Faculty who write your letters of recommendation also offer valuable comments regarding your ability to engage in critical thinking and express enthusiasm for science.
Will you be successful as a clinician?
Your ability to think critically about research also helps us determine whether you can apply a similarly scientific perspective to your clinical cases. Thus, research experience (of the types listed above) is paramount for admission to CUDCP programs in clinical psychology.
It is not necessary to have prior experience assisting with clinical work, however. For a variety of ethical and practical reasons, there are few opportunities for bachelor’s level students to assist with actual psychotherapy. Thus, it is not expected that you will have this experience. In fact, the clinical experiences you do accrue before graduate school may differ substantially from the psychotherapy skills we will teach you in our programs. However, if clinical experience is helpful to your decision whether to apply, then it is certainly appropriate to engage in these experiences before admission; they will not hurt your application, but are unlikely to help.
Do your interests match one or more faculty in the program?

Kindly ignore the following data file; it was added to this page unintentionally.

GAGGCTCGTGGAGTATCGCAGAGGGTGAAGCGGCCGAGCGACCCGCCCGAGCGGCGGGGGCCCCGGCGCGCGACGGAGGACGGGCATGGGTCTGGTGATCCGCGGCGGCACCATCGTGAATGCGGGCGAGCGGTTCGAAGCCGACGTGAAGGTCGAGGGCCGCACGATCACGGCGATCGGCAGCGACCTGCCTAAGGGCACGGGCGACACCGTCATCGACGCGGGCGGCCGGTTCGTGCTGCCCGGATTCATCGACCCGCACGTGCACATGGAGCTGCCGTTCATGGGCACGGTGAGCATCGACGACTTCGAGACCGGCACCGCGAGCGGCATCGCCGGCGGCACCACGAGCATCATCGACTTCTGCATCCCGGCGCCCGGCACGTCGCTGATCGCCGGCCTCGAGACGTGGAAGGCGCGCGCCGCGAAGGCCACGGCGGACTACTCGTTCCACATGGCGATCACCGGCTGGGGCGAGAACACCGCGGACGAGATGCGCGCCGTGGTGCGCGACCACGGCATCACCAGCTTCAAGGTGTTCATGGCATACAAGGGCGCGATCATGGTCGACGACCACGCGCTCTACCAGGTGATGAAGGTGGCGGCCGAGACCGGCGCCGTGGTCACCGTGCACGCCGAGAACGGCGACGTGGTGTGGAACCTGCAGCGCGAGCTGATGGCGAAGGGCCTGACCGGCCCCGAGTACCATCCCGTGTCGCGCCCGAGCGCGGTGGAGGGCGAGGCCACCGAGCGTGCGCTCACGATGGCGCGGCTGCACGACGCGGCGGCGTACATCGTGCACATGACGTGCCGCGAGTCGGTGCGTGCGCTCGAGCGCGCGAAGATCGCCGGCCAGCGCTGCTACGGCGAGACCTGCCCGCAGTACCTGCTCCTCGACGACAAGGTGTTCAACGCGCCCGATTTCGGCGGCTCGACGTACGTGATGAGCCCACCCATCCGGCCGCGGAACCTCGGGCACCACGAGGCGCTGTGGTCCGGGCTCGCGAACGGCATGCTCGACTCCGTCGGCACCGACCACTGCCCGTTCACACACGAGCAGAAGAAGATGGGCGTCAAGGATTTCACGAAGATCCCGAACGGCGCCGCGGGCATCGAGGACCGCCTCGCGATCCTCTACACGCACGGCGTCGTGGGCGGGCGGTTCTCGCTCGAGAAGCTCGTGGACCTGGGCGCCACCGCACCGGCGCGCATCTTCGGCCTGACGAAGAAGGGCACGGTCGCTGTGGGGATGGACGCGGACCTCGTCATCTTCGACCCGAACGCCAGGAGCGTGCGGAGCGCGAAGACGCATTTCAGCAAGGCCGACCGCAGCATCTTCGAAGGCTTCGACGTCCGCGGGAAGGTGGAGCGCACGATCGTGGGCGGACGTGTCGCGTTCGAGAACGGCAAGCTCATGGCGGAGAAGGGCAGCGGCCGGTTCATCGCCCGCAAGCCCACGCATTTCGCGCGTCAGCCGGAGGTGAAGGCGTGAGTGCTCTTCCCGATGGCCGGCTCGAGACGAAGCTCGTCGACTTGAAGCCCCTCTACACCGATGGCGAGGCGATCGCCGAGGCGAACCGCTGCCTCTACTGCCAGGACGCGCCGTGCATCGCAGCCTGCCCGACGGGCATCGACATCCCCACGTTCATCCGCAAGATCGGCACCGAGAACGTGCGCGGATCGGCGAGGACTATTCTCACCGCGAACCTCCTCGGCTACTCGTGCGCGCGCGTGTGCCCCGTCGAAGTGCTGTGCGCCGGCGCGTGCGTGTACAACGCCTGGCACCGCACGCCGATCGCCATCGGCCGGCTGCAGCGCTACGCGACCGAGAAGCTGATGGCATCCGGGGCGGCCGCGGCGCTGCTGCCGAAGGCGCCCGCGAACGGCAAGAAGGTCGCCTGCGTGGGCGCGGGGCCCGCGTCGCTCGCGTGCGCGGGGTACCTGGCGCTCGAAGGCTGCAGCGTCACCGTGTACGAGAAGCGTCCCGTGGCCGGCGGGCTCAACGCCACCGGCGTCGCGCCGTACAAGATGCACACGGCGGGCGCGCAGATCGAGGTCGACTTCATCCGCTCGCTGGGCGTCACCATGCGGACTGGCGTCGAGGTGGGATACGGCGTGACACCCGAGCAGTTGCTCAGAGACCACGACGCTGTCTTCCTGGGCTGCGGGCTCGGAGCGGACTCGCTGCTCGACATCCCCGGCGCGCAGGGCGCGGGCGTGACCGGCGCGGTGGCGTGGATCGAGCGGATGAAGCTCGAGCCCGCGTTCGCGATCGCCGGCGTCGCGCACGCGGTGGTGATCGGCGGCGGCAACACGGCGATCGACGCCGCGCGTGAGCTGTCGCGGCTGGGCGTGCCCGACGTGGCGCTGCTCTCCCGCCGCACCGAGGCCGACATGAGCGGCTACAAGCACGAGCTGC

We want to help ensure that you will have a successful career as a researcher, clinician, teacher, or consultant. In particular, the faculty members in CUDCP programs have expertise in producing the research that forms the basis for efficacious psychotherapy, and in teaching you how to conduct evidence-based treatment. If you are interested exclusively in topics that we do not have expertise in, then we may not be able to help you with your career.
Accordingly, we first look for students who have general interests in (1) learning how to produce research and (2) evidence-based therapy. Then, we look for students who have specific interests in the research or therapy topics we know most about.
How much you need to match the specific interests of any particular faculty member is hard to predict, unfortunately. Some faculty like someone who is an exact match, some like students who bring new ideas to the lab, and some may have multiple areas of research.
For each faculty member you are interested in working with, it is generally a good idea to:
• look at the program website to determine whether the faculty is taking a student, and to learn about current faculty interests
• read their most recently published papers
• carefully read their website
• search NIH Reporter to see whether they have active grants that they are working on right now
It is appropriate to write to faculty you are interested in if your question has not been addressed on their website, but contact with a potential mentor is not at all expected, nor does it necessarily help your application. In fact, some faculty have difficulty answering all of the emails that are sent from applicants. If you must email, you are most likely to get a response if you make contact in October or November.
Other application concerns
You can find more info about applying at several of the links on our Resources page.